The CSS `calc()`

function is used to evaluate simple arithmetic expressions in CSS.

*Jump ahead:*

The arithmetic expressions are addition, subtraction, division, and multiplication. These expressions follow a precedence order:

**P**â€“ Parentheses**D**â€“ Division**M**â€“ Multiplication**A**â€“ Addition**S**â€“ Subtraction

Any parentheses in the expression are evaluated first, from left to right. Then the division operations are performed, then multiplication, addition, and, lastly, subtraction.

For example, we have this expression argument in `calc`

:

calc(4px - (9px + 1px) / 5px * 9px)

See the Pen

css calc example by Chidume David (@philipsz-davido)

on CodePen.

The parentheses `(9px + 1px)`

are evaluated first, so we now have this:

4px - 10px / 5px * 9px

Next is the division op. `10px / 5px`

is evaluated to this:

4px - 2px * 9px

Then, the multiplication op is evaluated, `2px * 9px`

:

4px - 18px

Finally, the subtraction op is evaluated, `4px - 18px`

:

-14px

## Value types

Not all value types in CSS are permissible in the `calc`

function. Permitted values include:

`<length>`

`<frequency>`

`<angle>`

`<time>`

`<percentage>`

`<number>`

`<integer>`

## Rules

There are certain rules that must be strictly followed when using the `calc`

function.

**1.)** The RHS and LHS values of the addition and subtraction operators must be of the same unit type, or they can be a `number`

and an `integer`

.

`5px + 2`

is invalid because the values are of different unit types. The first is a`<length>`

type, while the second is a`<number>`

.`2px + 5vh`

is valid because both are of`<length>`

unit types; operands in an expression may be of any`<length>`

syntax value.`3.4 - 4`

is valid.

**2.)** The addition and the subtraction operator values must be whitespaced; failure would lead to incorrect parsing and evaluation of the expression.

`4px-5vh`

is invalid because there are no whitespaces before and after the`-`

sign; the expression would be interpreted as 4px and a negative 5vh. To correct this, simply add spaces between them:`4px - 5vh`

.

**3.)** One of the values in a multiplication operation must be a `<number>`

(or `<integer>`

).

`4px * 5em`

is invalid because all of the values are of`length`

unit types.`4px * 5`

is valid because the RHS value is a`<number>`

.

N.B., the multiplication and division operators do not need whitespaces, unlike the addition and subtraction operators, e.g.,`4*5px`

is valid. However, they are recommended for consistency.

**4.)** In the division operation, the RHS value must be a `<number>`

.

`4px / 5em`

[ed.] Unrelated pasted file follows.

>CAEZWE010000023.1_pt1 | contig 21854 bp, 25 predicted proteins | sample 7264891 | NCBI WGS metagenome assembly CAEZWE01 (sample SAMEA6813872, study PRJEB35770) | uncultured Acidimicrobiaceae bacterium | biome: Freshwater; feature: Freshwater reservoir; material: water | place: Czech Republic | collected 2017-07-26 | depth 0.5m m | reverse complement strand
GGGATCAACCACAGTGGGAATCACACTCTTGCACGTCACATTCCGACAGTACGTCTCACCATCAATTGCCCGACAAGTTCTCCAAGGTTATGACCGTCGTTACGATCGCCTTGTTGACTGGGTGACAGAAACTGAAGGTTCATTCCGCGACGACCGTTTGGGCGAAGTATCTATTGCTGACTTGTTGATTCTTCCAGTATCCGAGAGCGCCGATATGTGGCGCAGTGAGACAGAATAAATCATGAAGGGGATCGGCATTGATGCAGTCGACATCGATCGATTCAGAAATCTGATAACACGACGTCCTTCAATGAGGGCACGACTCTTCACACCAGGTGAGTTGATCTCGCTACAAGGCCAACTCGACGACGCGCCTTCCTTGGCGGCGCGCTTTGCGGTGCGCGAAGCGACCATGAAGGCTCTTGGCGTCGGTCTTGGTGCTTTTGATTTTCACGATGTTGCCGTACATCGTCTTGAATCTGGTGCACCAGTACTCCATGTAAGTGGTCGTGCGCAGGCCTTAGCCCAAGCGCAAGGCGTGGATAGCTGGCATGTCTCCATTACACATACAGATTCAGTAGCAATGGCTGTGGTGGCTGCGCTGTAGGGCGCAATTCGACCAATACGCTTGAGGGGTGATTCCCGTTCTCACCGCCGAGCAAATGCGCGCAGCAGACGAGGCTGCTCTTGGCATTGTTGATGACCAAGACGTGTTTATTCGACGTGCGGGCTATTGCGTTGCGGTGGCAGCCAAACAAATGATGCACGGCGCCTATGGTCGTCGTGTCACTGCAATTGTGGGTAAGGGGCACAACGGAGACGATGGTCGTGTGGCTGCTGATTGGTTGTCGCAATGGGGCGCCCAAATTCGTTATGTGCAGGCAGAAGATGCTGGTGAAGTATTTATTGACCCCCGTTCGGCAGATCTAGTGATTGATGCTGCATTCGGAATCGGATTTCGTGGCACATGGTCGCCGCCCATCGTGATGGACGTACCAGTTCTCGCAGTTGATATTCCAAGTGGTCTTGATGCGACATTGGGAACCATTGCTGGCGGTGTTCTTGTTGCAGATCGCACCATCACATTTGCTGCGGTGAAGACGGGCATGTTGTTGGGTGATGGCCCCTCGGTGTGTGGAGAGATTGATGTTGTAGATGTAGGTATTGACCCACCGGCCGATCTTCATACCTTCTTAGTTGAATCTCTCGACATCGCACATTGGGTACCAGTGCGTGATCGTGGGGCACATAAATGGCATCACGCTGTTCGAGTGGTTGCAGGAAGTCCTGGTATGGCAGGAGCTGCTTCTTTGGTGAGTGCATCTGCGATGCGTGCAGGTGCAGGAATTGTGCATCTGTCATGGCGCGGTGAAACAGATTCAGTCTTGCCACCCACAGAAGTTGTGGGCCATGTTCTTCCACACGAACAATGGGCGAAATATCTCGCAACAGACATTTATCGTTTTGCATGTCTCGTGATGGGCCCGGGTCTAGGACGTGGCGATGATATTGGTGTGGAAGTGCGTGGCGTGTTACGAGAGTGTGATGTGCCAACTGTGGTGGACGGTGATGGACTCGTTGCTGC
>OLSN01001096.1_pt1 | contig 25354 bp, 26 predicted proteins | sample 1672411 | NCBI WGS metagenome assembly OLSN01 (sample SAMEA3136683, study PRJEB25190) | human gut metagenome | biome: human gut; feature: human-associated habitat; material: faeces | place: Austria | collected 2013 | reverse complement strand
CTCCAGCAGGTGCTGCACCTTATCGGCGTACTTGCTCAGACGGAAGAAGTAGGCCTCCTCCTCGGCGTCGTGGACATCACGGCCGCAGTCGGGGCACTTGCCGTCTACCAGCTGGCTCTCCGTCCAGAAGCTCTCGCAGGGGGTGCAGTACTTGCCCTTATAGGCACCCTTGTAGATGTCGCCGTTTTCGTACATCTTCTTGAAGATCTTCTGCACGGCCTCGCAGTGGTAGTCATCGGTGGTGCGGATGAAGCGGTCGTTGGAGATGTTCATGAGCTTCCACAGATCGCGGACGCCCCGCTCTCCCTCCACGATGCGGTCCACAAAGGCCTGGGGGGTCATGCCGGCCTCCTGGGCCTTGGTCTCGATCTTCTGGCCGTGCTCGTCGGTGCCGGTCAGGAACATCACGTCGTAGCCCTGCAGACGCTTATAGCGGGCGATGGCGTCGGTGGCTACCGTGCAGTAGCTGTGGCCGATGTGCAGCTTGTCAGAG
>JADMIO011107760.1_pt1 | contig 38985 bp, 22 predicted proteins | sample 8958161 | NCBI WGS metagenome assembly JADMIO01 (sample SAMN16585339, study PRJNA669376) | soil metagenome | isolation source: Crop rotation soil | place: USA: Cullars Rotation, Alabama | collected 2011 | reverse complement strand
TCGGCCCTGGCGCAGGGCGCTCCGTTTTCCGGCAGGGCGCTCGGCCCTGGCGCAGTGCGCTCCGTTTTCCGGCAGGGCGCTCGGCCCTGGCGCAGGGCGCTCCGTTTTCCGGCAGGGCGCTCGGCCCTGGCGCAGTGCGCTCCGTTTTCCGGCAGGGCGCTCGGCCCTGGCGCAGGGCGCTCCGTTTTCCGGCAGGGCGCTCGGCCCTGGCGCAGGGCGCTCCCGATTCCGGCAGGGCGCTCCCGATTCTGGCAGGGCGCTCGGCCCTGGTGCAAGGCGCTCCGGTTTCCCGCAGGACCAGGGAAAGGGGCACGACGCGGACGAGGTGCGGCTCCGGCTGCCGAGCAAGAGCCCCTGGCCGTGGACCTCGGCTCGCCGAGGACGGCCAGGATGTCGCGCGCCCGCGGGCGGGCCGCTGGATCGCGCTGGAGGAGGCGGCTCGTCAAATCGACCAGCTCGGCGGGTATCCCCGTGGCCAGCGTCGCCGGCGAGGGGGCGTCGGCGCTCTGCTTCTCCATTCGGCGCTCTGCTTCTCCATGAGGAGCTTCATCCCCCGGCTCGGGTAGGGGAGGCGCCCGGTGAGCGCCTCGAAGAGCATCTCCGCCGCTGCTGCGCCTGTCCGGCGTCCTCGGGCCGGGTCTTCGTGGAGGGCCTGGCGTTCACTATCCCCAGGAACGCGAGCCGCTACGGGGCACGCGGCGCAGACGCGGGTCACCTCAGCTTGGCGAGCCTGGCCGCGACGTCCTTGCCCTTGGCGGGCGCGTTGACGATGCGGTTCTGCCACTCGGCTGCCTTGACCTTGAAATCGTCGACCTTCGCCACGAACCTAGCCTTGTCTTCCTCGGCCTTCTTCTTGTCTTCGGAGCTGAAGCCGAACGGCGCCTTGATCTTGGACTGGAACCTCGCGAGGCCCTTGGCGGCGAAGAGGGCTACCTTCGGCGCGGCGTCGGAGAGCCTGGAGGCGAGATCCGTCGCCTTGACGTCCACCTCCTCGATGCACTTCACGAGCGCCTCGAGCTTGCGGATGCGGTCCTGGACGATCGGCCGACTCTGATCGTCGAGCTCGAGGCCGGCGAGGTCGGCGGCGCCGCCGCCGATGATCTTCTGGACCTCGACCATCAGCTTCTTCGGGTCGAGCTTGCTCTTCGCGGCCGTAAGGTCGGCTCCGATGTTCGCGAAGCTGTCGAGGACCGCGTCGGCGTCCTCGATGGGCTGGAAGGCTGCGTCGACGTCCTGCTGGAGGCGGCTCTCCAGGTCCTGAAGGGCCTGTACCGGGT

is invalid because the RHS value (`5em`

) is a length unit.`4px / 5`

is valid because the RHS value (`5`

) is a`<number>`

.- The unit type of its return value after an evaluation is determined by the LHS unit type. If the LHS unit type is and
`<integer>`

, then the return unit type is`<number>`

.

**5.)** Any division that yields 0 is considered invalid.

`4rem/0`

yields 0, so it is invalid.

**6.)** The `calc`

function supports a maximum of 20 terms.

- A term is
`<length>`

,`<frequency>`

,`<angle>`

,`<time>`

,`<percentage>`

,`<number>`

, or`<integer>`

. If this term number is exceeded, then the expression argument in the`calc`

is invalid.

## CSS variables and `calc`

CSS variables can be used in the `calc`

expression arg. Note that CSS variables are used to store variables in selectors and use them anywhere in the styling with the `var`

function.

::root { --width: 500px; --height: 900px; } div.burger { width: calc(10% - var(--width)); height: calc(12% + var(--height)); }

We have CSS vars `--width`

and `--height`

declared in the root scope, which are then retrieved using the `var(...)`

function inside the `calc`

function.

`div.burger`

width length will be `calc(10% - 500px)`

. The `var(--width)`

in the `calc(10% - var(--width))`

statement will be replaced with `500px`

. The height of `div.burger`

will be `calc(12% + 900px)`

.

## Examples of `calc`

usage

`calc`

comes in handy quite often during development. Let’s see where we can use `calc`

instead of `margin`

to set a gap on a button’s left and right sides.

.btn { padding: 6px 12px; margin-bottom: 0; font-weight: 400; cursor: pointer; text-align: center; white-space: nowrap; display: inline-block; background-image: none; border-radius: 3px; box-shadow: none; border: 1px solid transparent; } .btn-block { width: calc(100% - 20px); }

The `.btn.block`

selector stretches the button across its parent container with a 20px gap between the left and right sides.

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